She was eventually dragged out of the segregated cinema by police, arrested, held in prison overnight, and forced to pay a fine, all for refusing to move to the upstairs balcony reserved for black people.

She was criminally charged with not paying a small tax that would normally apply on a downstairs ticket. But instead of letting the matter rest, Desmond decided to fight her conviction in court.

“Viola inspires us … today as she inspired people years ago,” said her sister Wanda Robson, who attended the announcement. “I’m so proud, I’m almost in tears.”

Her case was the first known legal challenge by a black woman against segregation laws in Canada.

To read more, go to: Viola Desmond first Canadian woman on banknote | News | Al Jazeera

TCU Safety Caylin Moore Earns Prestigious Rhodes Scholarship (VIDEO)

Texas Christian University senior Caylin Moore (photo via foxsports.com)

article by Sam Gardner via foxsports.com

Caylin Moore sat in the rare books room at the Los Angeles Public Library on Saturday evening, his heart beating out of his chiseled chest, awaiting the news that could change his life forever.

Earlier that afternoon, Moore, a senior safety on the Texas Christian University football team, had interviewed for a Rhodes Scholarship, one of the world’s most prestigious academic honors. He was one of 14 finalists competing for two awards in District 16, which covers Southern California, Guam, American Samoa and the Northern Mariana Islands.  The winners — and 30 more honorees from the country’s 15 other districts — would go on to study for two years at Oxford University in England.

And while Moore, a 2011 Children’s Defense Fund Beat the Odds honoree, 2014 Fulbright Summer Institute Scholarship awardee and recent Rangel Scholarship recipient, felt optimistic about his chances, the rest of the room felt at least as good about theirs.“While everyone else is talking and bragging about what they had done, I just sat there quietly,” Moore told FOX Sports this week, recalling the tense three-hour wait between the end of his grueling interview and the announcement of the winners.

“And when they’d ask questions to compare themselves to me, I would just kind of keep it short because I didn’t feel it necessary to do that.“I think half the people that were there, they kind of slept on me,” Moore continued. “They didn’t see me as a threat. They probably just thought I was there for charity.”

If such misguided suspicions did exist among the other finalists, one could understand why.

A child of poverty, Moore is the second of three children, raised in a single-parent home in a gang-ridden neighborhood of Carson, California, and for parts of his life he shared a bed with his mother, Calynn, his big sister, Mi-Calynn, and his younger brother, Chase. His father, Louis Moore, was abusive, Moore’s mother says, both before and after she left him in 2000, when Caylin was 6.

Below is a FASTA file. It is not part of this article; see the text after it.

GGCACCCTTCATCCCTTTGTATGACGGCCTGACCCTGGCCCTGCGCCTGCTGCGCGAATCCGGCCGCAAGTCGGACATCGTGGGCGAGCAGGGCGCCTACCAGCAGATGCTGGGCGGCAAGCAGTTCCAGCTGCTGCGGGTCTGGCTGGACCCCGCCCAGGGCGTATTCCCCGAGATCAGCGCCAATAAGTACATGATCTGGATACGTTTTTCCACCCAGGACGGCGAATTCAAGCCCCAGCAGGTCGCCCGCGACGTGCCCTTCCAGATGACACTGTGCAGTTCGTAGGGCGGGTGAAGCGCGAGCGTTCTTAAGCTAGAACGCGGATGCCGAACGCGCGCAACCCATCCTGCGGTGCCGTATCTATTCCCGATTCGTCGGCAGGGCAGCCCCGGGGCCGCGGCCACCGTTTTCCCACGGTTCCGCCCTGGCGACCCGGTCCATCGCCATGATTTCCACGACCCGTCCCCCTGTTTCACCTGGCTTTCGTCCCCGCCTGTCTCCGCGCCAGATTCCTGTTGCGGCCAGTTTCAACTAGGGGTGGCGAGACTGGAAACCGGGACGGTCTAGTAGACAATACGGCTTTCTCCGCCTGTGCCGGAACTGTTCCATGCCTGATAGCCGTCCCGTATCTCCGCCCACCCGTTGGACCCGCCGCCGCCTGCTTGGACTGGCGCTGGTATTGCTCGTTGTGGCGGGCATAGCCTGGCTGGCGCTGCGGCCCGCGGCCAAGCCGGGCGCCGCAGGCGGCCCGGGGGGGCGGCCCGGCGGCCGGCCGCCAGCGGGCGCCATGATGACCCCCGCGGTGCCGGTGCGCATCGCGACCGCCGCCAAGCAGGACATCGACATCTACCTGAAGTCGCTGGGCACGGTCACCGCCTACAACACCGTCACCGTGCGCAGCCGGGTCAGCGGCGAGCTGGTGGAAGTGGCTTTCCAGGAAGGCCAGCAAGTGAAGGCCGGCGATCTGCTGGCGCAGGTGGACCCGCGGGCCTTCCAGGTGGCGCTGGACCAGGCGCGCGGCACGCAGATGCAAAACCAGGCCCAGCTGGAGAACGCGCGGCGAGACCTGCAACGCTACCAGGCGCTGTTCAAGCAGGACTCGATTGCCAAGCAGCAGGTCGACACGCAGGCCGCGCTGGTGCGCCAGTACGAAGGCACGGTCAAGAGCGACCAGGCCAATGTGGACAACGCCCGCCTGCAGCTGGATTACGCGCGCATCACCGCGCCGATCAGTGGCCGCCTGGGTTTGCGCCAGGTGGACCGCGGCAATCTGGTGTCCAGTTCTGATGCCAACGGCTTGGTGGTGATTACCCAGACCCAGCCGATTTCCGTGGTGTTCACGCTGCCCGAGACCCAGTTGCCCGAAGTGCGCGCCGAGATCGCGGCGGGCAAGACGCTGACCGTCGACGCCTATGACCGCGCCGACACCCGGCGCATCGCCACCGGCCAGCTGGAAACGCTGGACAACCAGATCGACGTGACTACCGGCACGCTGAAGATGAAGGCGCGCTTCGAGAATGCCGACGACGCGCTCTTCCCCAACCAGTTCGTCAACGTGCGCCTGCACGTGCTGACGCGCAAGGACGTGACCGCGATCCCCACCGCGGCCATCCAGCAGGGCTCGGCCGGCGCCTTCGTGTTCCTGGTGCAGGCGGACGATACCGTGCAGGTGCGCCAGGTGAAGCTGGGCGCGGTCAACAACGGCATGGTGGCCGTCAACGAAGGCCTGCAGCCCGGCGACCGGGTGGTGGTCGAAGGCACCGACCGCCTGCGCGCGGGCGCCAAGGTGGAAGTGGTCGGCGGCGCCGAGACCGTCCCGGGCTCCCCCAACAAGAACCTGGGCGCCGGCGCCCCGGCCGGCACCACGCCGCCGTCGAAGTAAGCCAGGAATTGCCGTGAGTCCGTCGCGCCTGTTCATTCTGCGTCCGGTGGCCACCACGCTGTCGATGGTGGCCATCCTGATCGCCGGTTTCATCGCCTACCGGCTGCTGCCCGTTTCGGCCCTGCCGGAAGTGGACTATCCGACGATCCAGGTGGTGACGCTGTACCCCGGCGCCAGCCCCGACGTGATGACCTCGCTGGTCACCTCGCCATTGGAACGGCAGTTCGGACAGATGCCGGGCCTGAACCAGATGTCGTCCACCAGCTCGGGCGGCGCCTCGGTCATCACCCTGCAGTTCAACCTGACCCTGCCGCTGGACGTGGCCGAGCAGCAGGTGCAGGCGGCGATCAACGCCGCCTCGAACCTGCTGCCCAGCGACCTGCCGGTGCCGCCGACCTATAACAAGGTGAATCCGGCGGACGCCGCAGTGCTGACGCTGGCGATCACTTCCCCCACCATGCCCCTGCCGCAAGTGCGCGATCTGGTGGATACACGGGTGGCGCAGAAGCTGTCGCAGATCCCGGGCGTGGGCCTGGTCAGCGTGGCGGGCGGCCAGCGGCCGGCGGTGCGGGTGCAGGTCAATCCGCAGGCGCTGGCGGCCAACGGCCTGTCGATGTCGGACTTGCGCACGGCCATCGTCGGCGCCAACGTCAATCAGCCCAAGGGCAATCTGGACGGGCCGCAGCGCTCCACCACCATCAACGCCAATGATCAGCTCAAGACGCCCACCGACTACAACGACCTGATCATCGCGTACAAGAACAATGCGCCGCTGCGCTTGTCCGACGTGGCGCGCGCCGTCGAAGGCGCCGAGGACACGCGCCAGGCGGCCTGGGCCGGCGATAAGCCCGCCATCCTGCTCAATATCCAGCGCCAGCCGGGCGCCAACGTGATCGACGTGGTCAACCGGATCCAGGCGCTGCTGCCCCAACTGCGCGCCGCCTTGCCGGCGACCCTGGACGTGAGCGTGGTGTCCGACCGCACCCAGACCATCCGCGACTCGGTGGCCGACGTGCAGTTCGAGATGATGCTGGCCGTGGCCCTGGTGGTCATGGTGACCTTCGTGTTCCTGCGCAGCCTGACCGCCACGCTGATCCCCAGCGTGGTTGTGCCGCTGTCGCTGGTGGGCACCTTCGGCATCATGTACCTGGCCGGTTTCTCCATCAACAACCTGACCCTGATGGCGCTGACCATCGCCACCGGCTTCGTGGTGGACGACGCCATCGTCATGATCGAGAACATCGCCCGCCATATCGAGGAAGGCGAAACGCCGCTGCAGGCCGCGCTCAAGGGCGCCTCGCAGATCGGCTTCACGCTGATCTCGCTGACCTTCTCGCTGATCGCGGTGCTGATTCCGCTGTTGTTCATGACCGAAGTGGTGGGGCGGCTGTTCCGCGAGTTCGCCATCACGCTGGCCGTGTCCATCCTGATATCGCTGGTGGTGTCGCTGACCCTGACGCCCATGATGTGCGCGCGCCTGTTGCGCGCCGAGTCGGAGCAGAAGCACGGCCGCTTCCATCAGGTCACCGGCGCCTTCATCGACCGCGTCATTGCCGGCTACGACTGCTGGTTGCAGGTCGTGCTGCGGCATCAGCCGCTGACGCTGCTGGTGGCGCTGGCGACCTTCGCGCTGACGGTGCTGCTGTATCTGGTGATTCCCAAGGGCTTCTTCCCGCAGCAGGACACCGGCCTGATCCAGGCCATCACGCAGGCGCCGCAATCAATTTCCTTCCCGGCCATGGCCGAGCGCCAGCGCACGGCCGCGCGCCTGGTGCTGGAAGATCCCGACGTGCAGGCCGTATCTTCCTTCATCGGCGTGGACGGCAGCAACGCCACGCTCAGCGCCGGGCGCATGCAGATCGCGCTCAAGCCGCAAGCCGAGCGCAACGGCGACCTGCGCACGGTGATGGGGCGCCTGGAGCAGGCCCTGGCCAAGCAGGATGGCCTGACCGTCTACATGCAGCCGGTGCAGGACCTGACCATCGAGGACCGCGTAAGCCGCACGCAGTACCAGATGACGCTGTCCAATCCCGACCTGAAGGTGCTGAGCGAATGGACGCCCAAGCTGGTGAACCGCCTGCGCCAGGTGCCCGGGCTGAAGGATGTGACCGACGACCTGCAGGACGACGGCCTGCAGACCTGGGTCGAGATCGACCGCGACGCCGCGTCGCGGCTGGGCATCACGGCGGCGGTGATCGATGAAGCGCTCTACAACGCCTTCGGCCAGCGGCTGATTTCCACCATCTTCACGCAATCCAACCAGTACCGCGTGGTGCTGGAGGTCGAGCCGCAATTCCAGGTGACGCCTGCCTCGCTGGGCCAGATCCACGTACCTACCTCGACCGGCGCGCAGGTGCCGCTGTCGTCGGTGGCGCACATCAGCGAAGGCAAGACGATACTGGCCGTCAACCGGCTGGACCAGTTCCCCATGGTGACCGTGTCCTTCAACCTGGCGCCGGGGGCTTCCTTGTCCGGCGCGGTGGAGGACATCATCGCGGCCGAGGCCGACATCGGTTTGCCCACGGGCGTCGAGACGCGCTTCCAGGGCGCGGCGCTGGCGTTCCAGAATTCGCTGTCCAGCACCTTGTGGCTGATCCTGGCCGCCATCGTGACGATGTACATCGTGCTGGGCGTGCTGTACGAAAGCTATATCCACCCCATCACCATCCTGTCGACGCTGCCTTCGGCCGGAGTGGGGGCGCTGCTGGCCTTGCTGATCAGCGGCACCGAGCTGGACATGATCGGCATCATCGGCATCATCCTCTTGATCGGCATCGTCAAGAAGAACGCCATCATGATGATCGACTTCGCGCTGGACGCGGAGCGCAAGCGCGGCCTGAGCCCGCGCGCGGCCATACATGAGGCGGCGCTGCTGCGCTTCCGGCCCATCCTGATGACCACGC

Nine years later, Moore’s dad was arrested for the murder of his then-girlfriend, and in 2012, he was convicted and sentenced to 50 years to life in prison. But there’s far more to Moore’s story than simply using football to escape his own rough neighborhood and hard-luck circumstances. An economics major pursuing minors in mathematics and sociology, Moore carries a 3.9 grade point average and is on track to graduate in May.

While at Marist College, where he played quarterback for three seasons, Moore worked as a janitor. After transferring to TCU, Moore founded an outreach program called S.P.A.R.K. (Strong Players Are Reaching Kids), in which Moore and his Horned Frogs teammates visit elementary schools in disadvantaged Fort Worth neighborhoods, stressing the importance of education.

To read full article, go to: The remarkable journey of TCU’s Caylin Moore from poverty to Rhodes Scholar | FOX Sports

Actor/Director Denzel Washington to be Honored by Santa Barbara Film Festival

Denzel Washington Fences

Denzel Washington (UNIMEDIA IMAGES/REX SHUTTERSTOCK)

article by Dave McNary via Variety.com

Denzel Washington has been selected to receive the Maltin Modern Master Award at the 32nd annual Santa Barbara International Film Festival on Feb. 2, 2017 at the Arlington Theatre.

Washington will be honored for his longstanding contributions to the film industry, culminating with Paramount’s upcoming movie “Fences,” which he directs, produces, and stars in.

The award is named for film critic Leonard Maltin, who will return for his 26th year to moderate the evening.  Roger Durling, the festival’s executive director, said, “Denzel Washington directing, producing and acting in ‘Fences’ defines the Modern Master for the 21st Century.”

Washington portrays a mid-century Pittsburgh sanitation worker who once dreamed of a baseball career, but was too old when the major leagues began admitting black players. He tries to be a good husband and father, but his lost dream of glory eats at him, and causes him to make a decision that threatens to tear his family apart.

The screenplay is written August Wilson, adapted from Wilson’s Pulitzer Prize-winning play. The film also stars Viola Davis, Jovan Adepo, Stephen McKinley Henderson, Russell Hornsby, Mykelti Williamson and Saniyya Sidney. Paramount opens “Fences” on Dec. 25.

To read more, go to: http://variety.com/2016/film/festivals/denzel-washington-santa-barbara-film-festival-1201928237/